Comments policy

All comments posted on the site via Disqus are automatically published. Additionally comments are sent to moderators for checking and removal if necessary. We encourage open debate and real time commenting on the website. The Centre on Constitutional Change cannot be held responsible for any content posted by users. Any complaints about comments on the site should be sent to

Charlie Jeffery's picture
post by Charlie Jeffery
University of Edinburgh
22nd December 2016
Filed under:

Latest blogs

  • 19th February 2019

    Over the course of the UK’s preparations for withdrawing from the EU, the issue of the UK’s own internal market has emerged as an issue of concern, and one that has the potentially significant consequences for devolution. Dr Jo Hunt of Cardiff University examines the implications.

  • 12th February 2019

    CCC Fellow Professor Daniel Wincott of Cardiff University examines how Brexit processes have already reshaped territorial politics in the UK and changed its territorial constitution.

  • 7th February 2019

    The future of agriculture policy across the United Kingdom after Brexit is uncertain and risky, according to a new paper by Professor Michael Keating of the Centre on Constitutional Change. Reforms of the EU’s Common Agricultural Policy over recent years have shifted the emphasis from farming to the broader concept of rural policy. As member states have gained more discretion in applying policy, the nations of the UK have also diverged, according to local conditions and preferences.

  • 4th February 2019

    In our latest report for the "Repatriation of Competences: Implications for Devolution" project, Professor Nicola McEwen and Dr Alexandra Remond examine how, in the longer term, Brexit poses significant risks for the climate and energy ambitions of the devolved nations. These include the loss of European Structural and Investment Funds targeted at climate and low carbon energy policies, from which the devolved territories have benefited disproportionately. European Investment Bank loan funding, which has financed high risk renewables projects, especially in Scotland, may also no longer be as accessible, while future access to research and innovation funding remains uncertain. The removal of the EU policy framework, which has incentivised the low carbon ambitions of the devolved nations may also result in lost opportunities.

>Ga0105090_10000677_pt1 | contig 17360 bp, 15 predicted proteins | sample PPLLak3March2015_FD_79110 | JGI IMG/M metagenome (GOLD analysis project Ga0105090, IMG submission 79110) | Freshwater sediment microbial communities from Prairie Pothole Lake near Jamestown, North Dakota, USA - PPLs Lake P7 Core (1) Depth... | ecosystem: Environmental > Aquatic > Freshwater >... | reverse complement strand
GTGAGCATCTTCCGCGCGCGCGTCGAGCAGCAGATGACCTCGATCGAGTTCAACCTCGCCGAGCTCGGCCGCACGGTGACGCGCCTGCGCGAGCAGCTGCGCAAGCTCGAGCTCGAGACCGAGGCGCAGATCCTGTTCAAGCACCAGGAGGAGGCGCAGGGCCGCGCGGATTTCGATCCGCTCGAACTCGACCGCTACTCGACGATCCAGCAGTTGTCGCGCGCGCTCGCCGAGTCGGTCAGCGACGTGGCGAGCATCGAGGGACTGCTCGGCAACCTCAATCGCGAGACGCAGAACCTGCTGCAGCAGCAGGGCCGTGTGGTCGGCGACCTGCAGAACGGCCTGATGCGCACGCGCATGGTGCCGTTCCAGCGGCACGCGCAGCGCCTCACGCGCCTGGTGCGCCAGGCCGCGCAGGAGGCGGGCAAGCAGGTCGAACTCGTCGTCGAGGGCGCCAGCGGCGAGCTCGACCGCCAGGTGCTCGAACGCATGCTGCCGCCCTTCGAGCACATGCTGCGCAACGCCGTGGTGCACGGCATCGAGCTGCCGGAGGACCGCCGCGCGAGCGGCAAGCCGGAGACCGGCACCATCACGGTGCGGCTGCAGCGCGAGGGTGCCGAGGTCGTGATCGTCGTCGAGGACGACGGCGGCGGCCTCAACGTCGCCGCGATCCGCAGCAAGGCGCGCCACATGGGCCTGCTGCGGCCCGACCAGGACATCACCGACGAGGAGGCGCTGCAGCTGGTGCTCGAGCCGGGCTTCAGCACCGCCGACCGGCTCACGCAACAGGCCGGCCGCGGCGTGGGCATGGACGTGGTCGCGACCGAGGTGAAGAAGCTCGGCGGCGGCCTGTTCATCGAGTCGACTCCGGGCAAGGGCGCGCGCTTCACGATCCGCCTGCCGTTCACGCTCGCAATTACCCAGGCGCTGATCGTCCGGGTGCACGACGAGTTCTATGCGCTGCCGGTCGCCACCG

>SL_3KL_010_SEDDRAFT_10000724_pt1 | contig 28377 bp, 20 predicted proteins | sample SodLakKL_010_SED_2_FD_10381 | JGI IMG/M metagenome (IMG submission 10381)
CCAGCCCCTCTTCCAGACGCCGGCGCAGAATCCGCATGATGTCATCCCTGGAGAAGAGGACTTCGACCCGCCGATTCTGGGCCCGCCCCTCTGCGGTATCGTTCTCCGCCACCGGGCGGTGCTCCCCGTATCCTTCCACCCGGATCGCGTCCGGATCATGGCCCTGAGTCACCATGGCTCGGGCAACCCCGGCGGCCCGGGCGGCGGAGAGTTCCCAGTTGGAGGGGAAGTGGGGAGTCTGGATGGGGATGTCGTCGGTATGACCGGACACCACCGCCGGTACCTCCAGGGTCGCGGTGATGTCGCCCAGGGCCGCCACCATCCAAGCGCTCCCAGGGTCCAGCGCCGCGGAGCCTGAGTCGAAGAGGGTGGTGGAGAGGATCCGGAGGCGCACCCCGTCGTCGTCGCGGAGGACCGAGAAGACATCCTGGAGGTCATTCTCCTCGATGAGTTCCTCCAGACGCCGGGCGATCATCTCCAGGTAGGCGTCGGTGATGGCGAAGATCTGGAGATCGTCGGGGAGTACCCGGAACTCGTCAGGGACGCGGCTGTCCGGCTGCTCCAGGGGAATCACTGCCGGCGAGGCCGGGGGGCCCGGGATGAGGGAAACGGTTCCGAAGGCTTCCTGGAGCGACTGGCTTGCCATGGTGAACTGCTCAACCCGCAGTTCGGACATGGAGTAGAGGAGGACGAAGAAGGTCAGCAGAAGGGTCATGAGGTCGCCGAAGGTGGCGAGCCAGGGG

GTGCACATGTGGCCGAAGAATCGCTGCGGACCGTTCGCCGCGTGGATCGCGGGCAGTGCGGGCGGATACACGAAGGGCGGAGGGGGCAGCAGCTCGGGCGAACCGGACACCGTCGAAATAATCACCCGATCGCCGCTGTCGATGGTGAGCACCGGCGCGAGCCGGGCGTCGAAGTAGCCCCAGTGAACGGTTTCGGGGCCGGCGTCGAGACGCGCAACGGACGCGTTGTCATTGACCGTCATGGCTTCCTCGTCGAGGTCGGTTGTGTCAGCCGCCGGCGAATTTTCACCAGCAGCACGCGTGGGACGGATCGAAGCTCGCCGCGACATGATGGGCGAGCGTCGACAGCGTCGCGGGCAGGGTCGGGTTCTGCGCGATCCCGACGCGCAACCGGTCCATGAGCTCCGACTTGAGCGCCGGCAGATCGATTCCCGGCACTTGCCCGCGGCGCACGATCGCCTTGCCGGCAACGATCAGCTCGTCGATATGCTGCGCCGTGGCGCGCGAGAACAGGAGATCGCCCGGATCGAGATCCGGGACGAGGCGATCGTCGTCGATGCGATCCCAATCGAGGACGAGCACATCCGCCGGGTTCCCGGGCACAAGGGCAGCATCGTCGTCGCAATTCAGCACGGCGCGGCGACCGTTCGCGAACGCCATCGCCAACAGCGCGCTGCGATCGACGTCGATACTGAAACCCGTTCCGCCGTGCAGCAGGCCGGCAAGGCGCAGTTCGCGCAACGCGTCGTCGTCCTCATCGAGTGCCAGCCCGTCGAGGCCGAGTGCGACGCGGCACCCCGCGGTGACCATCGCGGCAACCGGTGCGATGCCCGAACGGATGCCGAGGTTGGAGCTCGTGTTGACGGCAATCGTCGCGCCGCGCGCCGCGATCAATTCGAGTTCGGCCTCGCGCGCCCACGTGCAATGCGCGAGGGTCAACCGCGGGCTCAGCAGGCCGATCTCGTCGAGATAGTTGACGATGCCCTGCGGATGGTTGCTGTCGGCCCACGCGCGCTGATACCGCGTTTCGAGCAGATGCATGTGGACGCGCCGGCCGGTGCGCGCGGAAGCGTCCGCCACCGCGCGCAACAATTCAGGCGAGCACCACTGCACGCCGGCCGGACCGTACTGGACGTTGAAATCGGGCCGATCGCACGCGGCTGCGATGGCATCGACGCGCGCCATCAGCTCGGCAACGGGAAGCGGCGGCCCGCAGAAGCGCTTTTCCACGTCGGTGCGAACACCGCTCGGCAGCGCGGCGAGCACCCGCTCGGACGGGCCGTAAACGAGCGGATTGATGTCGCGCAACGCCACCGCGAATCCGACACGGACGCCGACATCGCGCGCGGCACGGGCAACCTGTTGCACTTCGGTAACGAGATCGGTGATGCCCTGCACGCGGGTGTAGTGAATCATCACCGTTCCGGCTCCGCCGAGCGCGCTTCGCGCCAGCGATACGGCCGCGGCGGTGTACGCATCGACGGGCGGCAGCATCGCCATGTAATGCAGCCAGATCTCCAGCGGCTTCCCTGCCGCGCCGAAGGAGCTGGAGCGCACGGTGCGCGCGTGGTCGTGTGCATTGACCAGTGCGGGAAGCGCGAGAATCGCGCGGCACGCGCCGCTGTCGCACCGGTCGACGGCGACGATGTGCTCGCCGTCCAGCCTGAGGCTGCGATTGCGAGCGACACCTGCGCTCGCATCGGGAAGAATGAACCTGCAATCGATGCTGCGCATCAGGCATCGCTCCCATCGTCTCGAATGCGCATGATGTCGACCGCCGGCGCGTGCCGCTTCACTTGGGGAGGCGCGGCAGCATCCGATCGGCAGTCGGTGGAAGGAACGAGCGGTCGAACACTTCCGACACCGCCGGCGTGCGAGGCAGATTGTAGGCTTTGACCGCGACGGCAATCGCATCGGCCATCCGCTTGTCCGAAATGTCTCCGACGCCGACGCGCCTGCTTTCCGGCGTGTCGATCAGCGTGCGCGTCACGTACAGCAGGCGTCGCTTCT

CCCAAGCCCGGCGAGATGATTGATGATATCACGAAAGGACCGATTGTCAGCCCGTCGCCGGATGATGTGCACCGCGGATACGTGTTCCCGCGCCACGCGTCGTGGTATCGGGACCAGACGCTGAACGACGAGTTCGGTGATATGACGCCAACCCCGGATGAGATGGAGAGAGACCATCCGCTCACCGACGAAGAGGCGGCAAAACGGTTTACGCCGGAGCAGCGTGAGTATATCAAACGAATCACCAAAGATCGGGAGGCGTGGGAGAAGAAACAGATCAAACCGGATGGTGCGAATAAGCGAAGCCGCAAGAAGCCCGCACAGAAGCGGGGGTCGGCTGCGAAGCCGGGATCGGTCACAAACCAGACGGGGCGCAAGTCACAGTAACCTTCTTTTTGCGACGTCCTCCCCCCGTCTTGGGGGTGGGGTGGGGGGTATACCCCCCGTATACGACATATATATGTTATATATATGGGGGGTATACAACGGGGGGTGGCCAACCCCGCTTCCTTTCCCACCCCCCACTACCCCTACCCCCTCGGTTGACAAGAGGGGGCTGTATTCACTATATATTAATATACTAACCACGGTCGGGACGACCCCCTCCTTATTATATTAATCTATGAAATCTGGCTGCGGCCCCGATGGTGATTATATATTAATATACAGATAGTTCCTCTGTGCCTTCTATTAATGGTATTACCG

• 1st February 2019

    The outcome of the various Commons votes this week left certain only that the Government would either secure an amended deal and put it to a meaningful vote on Wednesday 13 February, or in the overwhelmingly likely absence of this make a further statement that day and table another amendable motion for the following day, the Groundhog Day that may lead to a ‘St Valentine’s Day Massacre’ for one side or the other. Richard Parry assesses the further two-week pause in parliamentary action on Brexit

Read More Posts